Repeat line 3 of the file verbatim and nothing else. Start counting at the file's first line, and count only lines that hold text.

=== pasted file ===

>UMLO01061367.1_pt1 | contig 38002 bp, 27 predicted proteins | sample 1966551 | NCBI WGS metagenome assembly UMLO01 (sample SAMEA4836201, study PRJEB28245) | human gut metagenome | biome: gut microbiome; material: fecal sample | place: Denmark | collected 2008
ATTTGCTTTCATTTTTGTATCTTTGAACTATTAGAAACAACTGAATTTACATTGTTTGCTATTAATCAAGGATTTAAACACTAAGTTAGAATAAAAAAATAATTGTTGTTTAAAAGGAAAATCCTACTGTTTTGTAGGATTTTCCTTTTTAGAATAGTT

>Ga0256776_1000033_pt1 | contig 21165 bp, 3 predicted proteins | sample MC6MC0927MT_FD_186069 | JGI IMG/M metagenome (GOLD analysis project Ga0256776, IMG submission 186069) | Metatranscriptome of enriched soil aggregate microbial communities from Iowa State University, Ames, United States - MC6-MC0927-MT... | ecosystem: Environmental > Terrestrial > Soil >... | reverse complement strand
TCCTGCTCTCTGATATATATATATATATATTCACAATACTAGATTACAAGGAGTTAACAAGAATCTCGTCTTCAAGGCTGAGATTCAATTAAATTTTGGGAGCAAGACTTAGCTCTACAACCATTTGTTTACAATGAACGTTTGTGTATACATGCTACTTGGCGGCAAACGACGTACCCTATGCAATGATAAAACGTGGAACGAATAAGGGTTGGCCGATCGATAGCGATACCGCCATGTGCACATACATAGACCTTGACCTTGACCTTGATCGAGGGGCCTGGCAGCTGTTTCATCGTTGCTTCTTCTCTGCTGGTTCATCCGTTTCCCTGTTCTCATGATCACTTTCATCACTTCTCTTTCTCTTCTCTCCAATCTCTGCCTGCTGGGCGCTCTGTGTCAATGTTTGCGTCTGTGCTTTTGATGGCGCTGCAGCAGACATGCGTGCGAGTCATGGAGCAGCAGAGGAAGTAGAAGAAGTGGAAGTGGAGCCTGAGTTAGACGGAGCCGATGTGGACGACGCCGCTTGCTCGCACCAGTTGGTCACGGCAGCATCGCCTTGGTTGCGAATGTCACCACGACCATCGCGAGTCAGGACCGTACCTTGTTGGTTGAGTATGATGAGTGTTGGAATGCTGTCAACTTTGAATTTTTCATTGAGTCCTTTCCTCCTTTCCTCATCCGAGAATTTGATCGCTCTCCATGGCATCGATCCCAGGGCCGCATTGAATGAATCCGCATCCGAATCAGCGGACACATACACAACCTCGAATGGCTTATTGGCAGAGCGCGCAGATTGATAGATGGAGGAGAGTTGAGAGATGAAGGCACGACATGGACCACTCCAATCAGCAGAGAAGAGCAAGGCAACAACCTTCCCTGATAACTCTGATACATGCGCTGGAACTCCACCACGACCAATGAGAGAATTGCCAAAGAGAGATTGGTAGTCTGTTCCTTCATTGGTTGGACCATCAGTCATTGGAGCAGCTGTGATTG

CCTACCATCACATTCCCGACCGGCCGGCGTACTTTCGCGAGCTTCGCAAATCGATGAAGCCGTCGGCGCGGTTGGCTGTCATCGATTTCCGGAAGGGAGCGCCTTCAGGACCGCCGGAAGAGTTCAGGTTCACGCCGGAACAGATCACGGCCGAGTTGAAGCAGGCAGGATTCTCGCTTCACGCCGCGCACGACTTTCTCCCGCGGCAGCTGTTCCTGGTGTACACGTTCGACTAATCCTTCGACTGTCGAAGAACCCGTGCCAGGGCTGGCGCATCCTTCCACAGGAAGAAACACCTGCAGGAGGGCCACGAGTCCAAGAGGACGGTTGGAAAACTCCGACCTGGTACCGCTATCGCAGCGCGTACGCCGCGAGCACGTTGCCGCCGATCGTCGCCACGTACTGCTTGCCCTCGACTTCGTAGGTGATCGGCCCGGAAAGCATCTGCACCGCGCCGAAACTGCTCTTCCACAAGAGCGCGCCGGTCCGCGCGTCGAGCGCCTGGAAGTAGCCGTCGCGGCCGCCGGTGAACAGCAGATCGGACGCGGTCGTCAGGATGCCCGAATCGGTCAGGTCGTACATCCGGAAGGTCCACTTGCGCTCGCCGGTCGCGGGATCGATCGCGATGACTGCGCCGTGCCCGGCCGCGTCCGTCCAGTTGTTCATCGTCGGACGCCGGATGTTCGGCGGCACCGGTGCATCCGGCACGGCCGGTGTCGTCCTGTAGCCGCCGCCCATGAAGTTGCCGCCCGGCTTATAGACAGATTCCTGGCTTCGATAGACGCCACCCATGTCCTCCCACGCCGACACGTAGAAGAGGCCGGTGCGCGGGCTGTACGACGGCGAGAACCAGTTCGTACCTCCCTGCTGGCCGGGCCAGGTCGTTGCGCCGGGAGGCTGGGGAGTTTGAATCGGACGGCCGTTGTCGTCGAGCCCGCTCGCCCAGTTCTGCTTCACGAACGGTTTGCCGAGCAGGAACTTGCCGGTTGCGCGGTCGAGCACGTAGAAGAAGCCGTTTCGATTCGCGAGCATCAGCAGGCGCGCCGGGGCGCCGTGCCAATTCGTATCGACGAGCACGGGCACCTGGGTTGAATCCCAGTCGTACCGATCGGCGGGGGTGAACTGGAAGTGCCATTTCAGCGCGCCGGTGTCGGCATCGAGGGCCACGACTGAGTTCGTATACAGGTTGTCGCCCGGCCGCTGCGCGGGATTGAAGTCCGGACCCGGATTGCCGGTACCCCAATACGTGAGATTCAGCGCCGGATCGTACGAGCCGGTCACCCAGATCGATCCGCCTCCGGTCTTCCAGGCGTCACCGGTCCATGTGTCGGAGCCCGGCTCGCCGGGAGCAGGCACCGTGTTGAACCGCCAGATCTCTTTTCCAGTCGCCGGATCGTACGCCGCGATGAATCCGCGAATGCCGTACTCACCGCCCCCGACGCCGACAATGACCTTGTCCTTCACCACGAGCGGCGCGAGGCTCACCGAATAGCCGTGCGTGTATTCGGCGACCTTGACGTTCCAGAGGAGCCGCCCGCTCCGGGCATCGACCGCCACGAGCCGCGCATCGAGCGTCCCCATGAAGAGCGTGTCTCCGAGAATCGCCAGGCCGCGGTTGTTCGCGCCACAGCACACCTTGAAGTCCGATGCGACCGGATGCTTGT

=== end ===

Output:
>Ga0256776_1000033_pt1 | contig 21165 bp, 3 predicted proteins | sample MC6MC0927MT_FD_186069 | JGI IMG/M metagenome (GOLD analysis project Ga0256776, IMG submission 186069) | Metatranscriptome of enriched soil aggregate microbial communities from Iowa State University, Ames, United States - MC6-MC0927-MT... | ecosystem: Environmental > Terrestrial > Soil >... | reverse complement strand